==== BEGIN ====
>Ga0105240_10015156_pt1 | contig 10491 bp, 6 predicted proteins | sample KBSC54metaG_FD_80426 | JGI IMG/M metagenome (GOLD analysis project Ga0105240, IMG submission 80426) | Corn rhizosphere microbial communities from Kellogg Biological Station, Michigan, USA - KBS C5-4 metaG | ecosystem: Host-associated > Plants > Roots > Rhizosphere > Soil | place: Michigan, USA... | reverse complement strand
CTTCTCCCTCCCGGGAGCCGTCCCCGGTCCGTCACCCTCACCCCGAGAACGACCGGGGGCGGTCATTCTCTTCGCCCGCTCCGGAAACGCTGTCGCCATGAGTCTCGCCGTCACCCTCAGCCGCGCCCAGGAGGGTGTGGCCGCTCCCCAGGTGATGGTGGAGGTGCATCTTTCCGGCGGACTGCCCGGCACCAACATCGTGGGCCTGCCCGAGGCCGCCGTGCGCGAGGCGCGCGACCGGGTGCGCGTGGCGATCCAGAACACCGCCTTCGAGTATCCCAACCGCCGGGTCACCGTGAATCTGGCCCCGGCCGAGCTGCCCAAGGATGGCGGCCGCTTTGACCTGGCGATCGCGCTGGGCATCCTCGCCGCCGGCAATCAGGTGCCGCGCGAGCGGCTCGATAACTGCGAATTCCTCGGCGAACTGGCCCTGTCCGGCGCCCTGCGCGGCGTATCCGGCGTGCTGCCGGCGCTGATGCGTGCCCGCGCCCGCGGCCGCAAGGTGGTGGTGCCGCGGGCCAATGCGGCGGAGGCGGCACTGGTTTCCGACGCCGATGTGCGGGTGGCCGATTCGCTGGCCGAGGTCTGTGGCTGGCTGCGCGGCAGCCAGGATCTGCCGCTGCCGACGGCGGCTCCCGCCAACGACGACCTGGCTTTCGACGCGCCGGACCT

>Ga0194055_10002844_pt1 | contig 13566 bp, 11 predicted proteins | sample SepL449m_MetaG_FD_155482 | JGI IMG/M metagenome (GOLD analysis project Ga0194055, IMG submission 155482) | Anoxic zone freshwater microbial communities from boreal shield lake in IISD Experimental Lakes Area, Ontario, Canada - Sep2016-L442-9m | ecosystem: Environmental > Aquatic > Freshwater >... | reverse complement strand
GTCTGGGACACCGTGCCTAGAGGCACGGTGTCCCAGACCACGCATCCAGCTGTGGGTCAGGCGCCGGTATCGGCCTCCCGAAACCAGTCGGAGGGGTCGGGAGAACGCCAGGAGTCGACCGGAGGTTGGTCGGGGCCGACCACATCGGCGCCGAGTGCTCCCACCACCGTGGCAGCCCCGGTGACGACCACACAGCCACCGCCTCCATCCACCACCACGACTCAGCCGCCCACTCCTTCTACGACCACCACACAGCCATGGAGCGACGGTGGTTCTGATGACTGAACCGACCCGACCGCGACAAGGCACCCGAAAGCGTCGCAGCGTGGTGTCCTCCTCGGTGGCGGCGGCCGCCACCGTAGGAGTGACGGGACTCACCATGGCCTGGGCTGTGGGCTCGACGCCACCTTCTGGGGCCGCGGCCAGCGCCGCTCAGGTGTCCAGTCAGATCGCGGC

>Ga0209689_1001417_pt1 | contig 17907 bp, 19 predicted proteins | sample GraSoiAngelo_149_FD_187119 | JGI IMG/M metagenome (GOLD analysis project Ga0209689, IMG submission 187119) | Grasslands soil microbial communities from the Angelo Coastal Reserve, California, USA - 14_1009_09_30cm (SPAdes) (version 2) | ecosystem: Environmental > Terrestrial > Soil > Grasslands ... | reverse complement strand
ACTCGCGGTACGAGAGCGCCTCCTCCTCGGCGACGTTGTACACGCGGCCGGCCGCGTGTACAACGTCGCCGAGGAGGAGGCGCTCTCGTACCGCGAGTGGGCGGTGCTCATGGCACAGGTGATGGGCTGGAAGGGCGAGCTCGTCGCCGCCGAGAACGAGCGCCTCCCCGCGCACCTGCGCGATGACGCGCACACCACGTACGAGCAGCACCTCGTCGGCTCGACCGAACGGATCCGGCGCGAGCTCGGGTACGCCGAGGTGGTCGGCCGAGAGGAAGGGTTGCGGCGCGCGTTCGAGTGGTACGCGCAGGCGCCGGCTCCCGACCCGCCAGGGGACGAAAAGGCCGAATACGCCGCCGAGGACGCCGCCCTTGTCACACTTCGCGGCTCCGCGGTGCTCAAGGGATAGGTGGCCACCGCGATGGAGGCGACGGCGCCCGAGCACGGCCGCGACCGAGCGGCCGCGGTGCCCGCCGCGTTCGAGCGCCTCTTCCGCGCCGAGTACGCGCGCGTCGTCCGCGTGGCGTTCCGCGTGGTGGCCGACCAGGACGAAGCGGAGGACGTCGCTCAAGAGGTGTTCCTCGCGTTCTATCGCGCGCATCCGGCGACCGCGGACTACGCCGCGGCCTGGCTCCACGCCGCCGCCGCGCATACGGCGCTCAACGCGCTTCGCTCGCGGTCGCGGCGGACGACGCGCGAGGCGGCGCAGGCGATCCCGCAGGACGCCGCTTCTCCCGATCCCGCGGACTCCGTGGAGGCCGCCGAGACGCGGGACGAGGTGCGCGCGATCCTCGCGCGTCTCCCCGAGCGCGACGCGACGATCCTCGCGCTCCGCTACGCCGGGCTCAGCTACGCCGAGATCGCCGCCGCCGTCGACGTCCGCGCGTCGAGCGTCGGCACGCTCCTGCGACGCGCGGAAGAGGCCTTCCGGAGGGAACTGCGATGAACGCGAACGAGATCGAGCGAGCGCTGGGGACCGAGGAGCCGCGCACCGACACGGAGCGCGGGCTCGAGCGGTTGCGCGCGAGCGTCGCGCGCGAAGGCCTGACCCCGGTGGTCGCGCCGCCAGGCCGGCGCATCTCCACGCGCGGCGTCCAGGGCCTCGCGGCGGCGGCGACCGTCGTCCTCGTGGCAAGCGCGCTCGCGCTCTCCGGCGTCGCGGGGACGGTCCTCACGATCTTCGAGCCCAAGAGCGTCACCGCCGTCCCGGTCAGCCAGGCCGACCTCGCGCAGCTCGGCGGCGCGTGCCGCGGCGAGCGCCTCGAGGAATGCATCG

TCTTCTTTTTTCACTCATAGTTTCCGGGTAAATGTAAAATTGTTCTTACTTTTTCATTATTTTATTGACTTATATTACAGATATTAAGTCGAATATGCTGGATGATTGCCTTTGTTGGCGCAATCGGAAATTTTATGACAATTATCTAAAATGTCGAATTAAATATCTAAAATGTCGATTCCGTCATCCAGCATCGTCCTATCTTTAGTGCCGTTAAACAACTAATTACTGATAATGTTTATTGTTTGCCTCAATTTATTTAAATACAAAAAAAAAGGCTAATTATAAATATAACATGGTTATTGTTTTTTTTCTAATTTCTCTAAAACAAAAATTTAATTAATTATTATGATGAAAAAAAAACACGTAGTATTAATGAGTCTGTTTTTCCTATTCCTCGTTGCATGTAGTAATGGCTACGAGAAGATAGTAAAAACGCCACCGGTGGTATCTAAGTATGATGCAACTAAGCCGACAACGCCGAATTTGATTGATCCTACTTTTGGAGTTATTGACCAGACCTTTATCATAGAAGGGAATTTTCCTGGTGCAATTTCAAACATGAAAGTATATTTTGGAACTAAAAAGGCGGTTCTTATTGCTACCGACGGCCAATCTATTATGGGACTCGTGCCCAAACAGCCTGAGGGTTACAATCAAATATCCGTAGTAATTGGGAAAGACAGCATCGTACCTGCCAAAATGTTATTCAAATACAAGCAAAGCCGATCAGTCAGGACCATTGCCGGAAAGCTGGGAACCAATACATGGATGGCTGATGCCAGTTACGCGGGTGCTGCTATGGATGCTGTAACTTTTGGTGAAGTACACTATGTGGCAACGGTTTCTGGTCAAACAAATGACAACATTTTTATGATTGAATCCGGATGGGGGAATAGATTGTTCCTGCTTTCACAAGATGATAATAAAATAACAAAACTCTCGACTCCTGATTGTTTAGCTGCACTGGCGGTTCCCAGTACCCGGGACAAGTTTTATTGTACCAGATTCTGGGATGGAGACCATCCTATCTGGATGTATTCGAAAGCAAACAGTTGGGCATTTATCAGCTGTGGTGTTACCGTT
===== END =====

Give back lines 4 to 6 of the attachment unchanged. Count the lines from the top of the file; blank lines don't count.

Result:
GTCTGGGACACCGTGCCTAGAGGCACGGTGTCCCAGACCACGCATCCAGCTGTGGGTCAGGCGCCGGTATCGGCCTCCCGAAACCAGTCGGAGGGGTCGGGAGAACGCCAGGAGTCGACCGGAGGTTGGTCGGGGCCGACCACATCGGCGCCGAGTGCTCCCACCACCGTGGCAGCCCCGGTGACGACCACACAGCCACCGCCTCCATCCACCACCACGACTCAGCCGCCCACTCCTTCTACGACCACCACACAGCCATGGAGCGACGGTGGTTCTGATGACTGAACCGACCCGACCGCGACAAGGCACCCGAAAGCGTCGCAGCGTGGTGTCCTCCTCGGTGGCGGCGGCCGCCACCGTAGGAGTGACGGGACTCACCATGGCCTGGGCTGTGGGCTCGACGCCACCTTCTGGGGCCGCGGCCAGCGCCGCTCAGGTGTCCAGTCAGATCGCGGC

>Ga0209689_1001417_pt1 | contig 17907 bp, 19 predicted proteins | sample GraSoiAngelo_149_FD_187119 | JGI IMG/M metagenome (GOLD analysis project Ga0209689, IMG submission 187119) | Grasslands soil microbial communities from the Angelo Coastal Reserve, California, USA - 14_1009_09_30cm (SPAdes) (version 2) | ecosystem: Environmental > Terrestrial > Soil > Grasslands ... | reverse complement strand
ACTCGCGGTACGAGAGCGCCTCCTCCTCGGCGACGTTGTACACGCGGCCGGCCGCGTGTACAACGTCGCCGAGGAGGAGGCGCTCTCGTACCGCGAGTGGGCGGTGCTCATGGCACAGGTGATGGGCTGGAAGGGCGAGCTCGTCGCCGCCGAGAACGAGCGCCTCCCCGCGCACCTGCGCGATGACGCGCACACCACGTACGAGCAGCACCTCGTCGGCTCGACCGAACGGATCCGGCGCGAGCTCGGGTACGCCGAGGTGGTCGGCCGAGAGGAAGGGTTGCGGCGCGCGTTCGAGTGGTACGCGCAGGCGCCGGCTCCCGACCCGCCAGGGGACGAAAAGGCCGAATACGCCGCCGAGGACGCCGCCCTTGTCACACTTCGCGGCTCCGCGGTGCTCAAGGGATAGGTGGCCACCGCGATGGAGGCGACGGCGCCCGAGCACGGCCGCGACCGAGCGGCCGCGGTGCCCGCCGCGTTCGAGCGCCTCTTCCGCGCCGAGTACGCGCGCGTCGTCCGCGTGGCGTTCCGCGTGGTGGCCGACCAGGACGAAGCGGAGGACGTCGCTCAAGAGGTGTTCCTCGCGTTCTATCGCGCGCATCCGGCGACCGCGGACTACGCCGCGGCCTGGCTCCACGCCGCCGCCGCGCATACGGCGCTCAACGCGCTTCGCTCGCGGTCGCGGCGGACGACGCGCGAGGCGGCGCAGGCGATCCCGCAGGACGCCGCTTCTCCCGATCCCGCGGACTCCGTGGAGGCCGCCGAGACGCGGGACGAGGTGCGCGCGATCCTCGCGCGTCTCCCCGAGCGCGACGCGACGATCCTCGCGCTCCGCTACGCCGGGCTCAGCTACGCCGAGATCGCCGCCGCCGTCGACGTCCGCGCGTCGAGCGTCGGCACGCTCCTGCGACGCGCGGAAGAGGCCTTCCGGAGGGAACTGCGATGAACGCGAACGAGATCGAGCGAGCGCTGGGGACCGAGGAGCCGCGCACCGACACGGAGCGCGGGCTCGAGCGGTTGCGCGCGAGCGTCGCGCGCGAAGGCCTGACCCCGGTGGTCGCGCCGCCAGGCCGGCGCATCTCCACGCGCGGCGTCCAGGGCCTCGCGGCGGCGGCGACCGTCGTCCTCGTGGCAAGCGCGCTCGCGCTCTCCGGCGTCGCGGGGACGGTCCTCACGATCTTCGAGCCCAAGAGCGTCACCGCCGTCCCGGTCAGCCAGGCCGACCTCGCGCAGCTCGGCGGCGCGTGCCGCGGCGAGCGCCTCGAGGAATGCATCG